An example of the utility of MT-PCR is shown in Figure 5. In this study, RNA was extracted from 11 human breast cancer cell lines and subjected to MT-PCR measuring 24 genes in triplicate on a single gene disk. ESR1 and ERBB2 expression are critical for decisions relating to clinical management of breast cancer patients and these traits are preserved in human breast cancer cell lines (5). In Figure 5A, it can be seen that the expression of ESR1 closely follows the oestrogen receptor status of the cell line as determined by immuno histochemistry (solid bars). This result was confirmed by the expression of the progesterone receptor, which is directly regulated by ESR1 (data not shown). When RNA from the same cell lines was reverse transcribed using random primers and ESR1 measured by conventional qPCR, a very similar pattern of cell type expression was obtained (Figure 5B). The correlation between the values measured by MT-PCR and qPCR was high (r = 0.9). Similar correlations were obtained for a number of genes that could be measured by qPCR; however, in many cases the quantification by qPCR was not very reliable as alternative products were formed when the concentration of target was low.

Figure 5
MT-PCR of gene expression in human breast cell lines Total RNA was extracted from 11 human breast cancer cell lines and 10 ng of each was analysed by MT-PCR using 15 cycles of multiplex preamplification. The results of 4 out of 24 genes measured are shown: ...

ERBB2 was upregulated in two of the cell lines (Figure 5C). Both of these cell lines also show elevated levels of expression of the adjacent gene, GRB7 (Figure 5D). This confirms the result with ERBB2 and shows that in this case the changes in expression most likely relate to the amplification of a segment of chromosome 17, not just to changes in the activity of the ERBB2 gene itself. Thus, MT-PCR is capable of gene expression profiling of genes relating to gene diagnosis of cancer patients. Although tissue biopsies would contain both cancer and non-cancer cells, decreasing the signal-to-noise ratio observed for critical genes, the high sensitivity of MT-PCR should enable it to be used with laser dissection microscopy to determine gene expression profiles of small clusters of cells in a biopsy section.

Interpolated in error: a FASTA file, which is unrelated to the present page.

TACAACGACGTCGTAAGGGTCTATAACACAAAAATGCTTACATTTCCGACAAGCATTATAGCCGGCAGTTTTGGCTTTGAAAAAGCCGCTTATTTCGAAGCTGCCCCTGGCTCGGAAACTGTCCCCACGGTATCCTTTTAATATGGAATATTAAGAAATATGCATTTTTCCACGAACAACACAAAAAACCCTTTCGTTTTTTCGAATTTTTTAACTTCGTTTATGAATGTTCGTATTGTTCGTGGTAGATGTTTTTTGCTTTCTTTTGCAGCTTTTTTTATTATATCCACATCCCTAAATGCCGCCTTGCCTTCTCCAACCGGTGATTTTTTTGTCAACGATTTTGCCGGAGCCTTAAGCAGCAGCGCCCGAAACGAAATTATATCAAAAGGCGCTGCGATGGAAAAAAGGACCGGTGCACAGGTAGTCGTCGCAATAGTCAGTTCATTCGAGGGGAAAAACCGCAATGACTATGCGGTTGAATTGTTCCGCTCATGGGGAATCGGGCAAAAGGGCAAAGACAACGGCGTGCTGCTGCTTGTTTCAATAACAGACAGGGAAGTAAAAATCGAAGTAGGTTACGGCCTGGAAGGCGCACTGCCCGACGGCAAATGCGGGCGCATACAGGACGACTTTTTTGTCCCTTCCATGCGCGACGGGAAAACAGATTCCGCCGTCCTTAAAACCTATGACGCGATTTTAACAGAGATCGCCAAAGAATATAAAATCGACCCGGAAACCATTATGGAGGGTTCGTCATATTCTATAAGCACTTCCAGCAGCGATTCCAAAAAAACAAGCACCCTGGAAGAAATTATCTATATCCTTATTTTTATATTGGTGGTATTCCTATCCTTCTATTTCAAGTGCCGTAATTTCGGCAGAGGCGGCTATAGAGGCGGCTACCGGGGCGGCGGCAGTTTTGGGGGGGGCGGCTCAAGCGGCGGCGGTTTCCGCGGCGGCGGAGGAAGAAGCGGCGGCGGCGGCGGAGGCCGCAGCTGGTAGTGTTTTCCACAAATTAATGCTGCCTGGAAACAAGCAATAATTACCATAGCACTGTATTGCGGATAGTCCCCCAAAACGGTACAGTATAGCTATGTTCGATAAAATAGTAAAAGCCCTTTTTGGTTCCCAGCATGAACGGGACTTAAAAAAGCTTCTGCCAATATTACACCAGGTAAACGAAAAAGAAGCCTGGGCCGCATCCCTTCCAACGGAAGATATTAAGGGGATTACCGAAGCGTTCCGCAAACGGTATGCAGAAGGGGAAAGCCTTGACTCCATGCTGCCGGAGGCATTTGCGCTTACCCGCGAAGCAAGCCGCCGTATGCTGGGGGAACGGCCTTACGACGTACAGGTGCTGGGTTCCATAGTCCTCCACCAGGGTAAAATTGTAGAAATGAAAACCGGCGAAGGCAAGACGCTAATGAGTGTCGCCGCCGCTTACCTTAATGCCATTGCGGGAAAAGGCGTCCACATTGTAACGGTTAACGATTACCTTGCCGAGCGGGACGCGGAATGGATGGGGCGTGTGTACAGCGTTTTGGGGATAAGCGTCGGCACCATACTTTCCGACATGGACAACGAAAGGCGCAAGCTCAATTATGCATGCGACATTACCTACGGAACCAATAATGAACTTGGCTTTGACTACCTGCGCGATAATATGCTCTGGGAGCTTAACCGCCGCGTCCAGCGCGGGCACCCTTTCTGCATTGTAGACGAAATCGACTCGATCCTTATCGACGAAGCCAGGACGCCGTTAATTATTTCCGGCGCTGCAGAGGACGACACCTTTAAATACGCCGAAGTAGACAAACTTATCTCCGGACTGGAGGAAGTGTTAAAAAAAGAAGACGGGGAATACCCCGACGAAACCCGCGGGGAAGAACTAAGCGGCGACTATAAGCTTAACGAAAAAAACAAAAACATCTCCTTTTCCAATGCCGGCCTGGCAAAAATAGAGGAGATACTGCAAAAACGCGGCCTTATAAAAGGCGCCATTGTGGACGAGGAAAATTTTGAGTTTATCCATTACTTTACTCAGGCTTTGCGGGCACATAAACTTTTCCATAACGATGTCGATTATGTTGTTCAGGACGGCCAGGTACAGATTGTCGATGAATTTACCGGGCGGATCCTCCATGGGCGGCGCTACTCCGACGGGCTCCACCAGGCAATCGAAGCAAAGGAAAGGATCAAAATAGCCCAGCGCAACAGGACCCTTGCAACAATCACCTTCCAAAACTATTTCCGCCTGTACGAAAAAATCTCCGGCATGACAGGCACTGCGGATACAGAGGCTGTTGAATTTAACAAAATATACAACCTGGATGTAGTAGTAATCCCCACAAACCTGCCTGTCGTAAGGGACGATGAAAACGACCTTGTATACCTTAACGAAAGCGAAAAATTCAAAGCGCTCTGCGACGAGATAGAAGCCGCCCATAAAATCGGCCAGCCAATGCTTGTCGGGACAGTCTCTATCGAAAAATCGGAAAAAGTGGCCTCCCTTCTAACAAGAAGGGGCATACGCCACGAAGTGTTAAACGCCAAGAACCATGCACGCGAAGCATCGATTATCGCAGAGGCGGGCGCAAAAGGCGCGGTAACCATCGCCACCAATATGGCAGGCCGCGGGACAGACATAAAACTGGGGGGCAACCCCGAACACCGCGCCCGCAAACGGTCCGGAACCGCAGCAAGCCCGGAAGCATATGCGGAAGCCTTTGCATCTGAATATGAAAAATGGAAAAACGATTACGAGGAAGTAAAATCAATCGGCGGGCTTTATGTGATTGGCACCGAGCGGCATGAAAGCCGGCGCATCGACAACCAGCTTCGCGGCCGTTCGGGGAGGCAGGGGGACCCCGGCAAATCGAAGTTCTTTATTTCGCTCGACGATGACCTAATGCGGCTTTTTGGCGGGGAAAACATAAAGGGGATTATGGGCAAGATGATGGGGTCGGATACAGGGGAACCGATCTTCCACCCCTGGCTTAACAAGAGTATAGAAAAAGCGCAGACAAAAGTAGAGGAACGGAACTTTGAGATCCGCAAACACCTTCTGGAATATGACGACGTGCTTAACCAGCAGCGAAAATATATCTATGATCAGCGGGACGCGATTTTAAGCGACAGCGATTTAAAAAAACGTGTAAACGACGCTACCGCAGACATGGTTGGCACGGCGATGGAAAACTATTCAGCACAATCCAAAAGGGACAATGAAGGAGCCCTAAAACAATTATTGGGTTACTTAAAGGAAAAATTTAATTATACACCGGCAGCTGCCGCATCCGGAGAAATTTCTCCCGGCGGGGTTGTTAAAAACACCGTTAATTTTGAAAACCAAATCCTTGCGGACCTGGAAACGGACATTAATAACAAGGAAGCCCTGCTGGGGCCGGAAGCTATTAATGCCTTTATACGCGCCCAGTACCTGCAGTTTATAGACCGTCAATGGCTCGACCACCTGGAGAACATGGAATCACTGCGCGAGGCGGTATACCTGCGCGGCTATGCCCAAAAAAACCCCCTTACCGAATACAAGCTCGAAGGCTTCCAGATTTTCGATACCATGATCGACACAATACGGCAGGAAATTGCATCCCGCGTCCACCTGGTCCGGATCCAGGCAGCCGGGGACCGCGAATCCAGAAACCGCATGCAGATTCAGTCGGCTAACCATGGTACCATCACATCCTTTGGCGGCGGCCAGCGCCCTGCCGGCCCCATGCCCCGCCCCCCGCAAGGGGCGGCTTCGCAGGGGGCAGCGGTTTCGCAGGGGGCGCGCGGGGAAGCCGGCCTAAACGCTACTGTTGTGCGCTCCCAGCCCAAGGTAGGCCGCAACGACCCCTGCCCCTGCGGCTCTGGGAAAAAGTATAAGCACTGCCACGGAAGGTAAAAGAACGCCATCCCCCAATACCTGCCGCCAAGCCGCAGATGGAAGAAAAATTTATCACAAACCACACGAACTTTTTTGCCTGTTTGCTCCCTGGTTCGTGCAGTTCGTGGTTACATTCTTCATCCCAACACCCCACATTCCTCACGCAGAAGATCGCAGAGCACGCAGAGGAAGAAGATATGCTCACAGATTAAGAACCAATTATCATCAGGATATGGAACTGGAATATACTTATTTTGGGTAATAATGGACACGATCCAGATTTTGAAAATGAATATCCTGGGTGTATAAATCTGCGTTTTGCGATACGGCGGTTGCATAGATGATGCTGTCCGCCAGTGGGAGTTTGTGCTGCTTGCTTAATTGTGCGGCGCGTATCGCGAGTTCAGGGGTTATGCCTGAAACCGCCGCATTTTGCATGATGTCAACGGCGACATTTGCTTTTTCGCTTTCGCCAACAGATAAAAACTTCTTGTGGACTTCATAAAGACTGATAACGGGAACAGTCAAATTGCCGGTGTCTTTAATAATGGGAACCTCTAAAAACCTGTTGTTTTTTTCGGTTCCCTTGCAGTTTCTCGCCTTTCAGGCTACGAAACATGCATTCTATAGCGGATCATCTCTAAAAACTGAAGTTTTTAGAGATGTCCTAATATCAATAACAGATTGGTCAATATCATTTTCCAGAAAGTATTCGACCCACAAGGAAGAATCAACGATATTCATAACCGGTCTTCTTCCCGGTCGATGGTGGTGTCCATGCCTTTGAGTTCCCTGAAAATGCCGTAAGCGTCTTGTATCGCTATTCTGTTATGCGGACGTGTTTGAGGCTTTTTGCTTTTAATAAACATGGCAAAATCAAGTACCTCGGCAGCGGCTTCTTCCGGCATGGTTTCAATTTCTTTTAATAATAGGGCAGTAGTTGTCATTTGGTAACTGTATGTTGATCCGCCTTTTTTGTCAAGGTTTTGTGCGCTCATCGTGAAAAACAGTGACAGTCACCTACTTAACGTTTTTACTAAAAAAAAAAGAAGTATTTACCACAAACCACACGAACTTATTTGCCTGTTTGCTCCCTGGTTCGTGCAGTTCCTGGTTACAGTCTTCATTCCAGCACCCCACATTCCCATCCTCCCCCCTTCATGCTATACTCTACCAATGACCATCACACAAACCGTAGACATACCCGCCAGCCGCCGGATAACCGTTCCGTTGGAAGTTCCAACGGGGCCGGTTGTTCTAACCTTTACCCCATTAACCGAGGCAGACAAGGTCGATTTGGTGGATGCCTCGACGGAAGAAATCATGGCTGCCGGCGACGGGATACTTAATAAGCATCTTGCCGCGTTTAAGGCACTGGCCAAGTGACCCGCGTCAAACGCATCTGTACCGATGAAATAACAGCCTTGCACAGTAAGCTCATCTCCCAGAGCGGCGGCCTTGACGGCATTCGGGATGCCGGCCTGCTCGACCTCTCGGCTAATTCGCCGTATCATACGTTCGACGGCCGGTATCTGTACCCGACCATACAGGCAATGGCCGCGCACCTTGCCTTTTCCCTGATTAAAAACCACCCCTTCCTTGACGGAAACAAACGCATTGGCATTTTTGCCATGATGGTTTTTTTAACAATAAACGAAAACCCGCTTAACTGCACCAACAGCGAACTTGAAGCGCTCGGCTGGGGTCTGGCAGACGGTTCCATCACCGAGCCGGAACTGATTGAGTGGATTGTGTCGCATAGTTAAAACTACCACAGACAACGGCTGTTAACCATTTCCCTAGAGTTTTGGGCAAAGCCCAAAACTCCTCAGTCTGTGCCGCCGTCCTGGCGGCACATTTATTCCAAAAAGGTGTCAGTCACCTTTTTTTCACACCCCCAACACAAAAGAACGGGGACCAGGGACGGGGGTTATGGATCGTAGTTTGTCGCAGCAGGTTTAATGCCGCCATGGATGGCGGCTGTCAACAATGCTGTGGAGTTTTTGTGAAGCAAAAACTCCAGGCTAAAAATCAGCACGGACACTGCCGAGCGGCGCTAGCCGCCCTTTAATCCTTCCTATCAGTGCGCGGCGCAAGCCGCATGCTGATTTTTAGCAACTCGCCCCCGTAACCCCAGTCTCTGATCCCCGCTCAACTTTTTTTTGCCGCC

DISCUSSION

The multiplexed amplification and measurement of multiple gene expression products using a generic reporter such as SYBR Green has been made possible using a tandem PCR process in which the first step is highly multiplexed, but only continued for a small number of cycles so that competition between primers is not significant, and a second round of PCRs in which each individual gene is quantified. The method circumvents the need for the lengthy process of RNA amplification and will work on highly fragmented RNA as the reverse transcription reaction is primed by the same antisense oligonucleotides that are used as 3′ PCR primers in the first round of multiplexed amplification. Furthermore, only a very short reverse transcription reaction is necessary, allowing less enzymes to be used, which in turn improves the specificity of the reaction. A second improvement to specificity arises out of the nested nature of the first and second stage primers. Thus, three reactions (reverse transcription, first and second stage PCR) use gene-specific primers. Unlike multiplexed probe assays, no optimization of the individual PCRs is required; all PCRs which produce a single product when run on their own have functioned in MT-PCR in our hands. Indeed, the nested nature of the primers in the two-stage process usually makes the MT-PCR product cleaner than the product obtained when outer or inner primer pairs are evaluated in a normal PCR. If desired, labelled probe assays can be used in the quantification PCR, but are not essential for specificity in most cases.

Currently, the simultaneous analysis of multiple genes is only possible using array hybridization methods, or using miniaturized PCR assays. Neither of these techniques will work satisfactorily on RNA samples from a single FFPE section or a single cell. The most popular method of RNA amplification is by conversion into double stranded cDNA using an oligo(dT) primer that contains a T4 promoter sequence and then linear amplification using T4 RNA polymerase. This process takes at least 2 days to complete and is unsuitable when the target sequences of downstream assays are a significant distance away from the 3′ end of the mRNA. This is especially true for fragmented RNA isolated from FFPE sections. In this case, random priming of reverse transcriptase can be performed, but the RNA is not amplified, and larger amounts are therefore required for analysis. A major advantage of MT-PCR is that the whole process takes only 60–90 min without any need for prior amplification of RNA. Furthermore, MT-PCR utilizes gene-specific priming of reverse transcription at the site of the target amplicon making it tolerant of highly degraded RNA and well suited to analysis of RNA extracted from paraffin embedded specimens.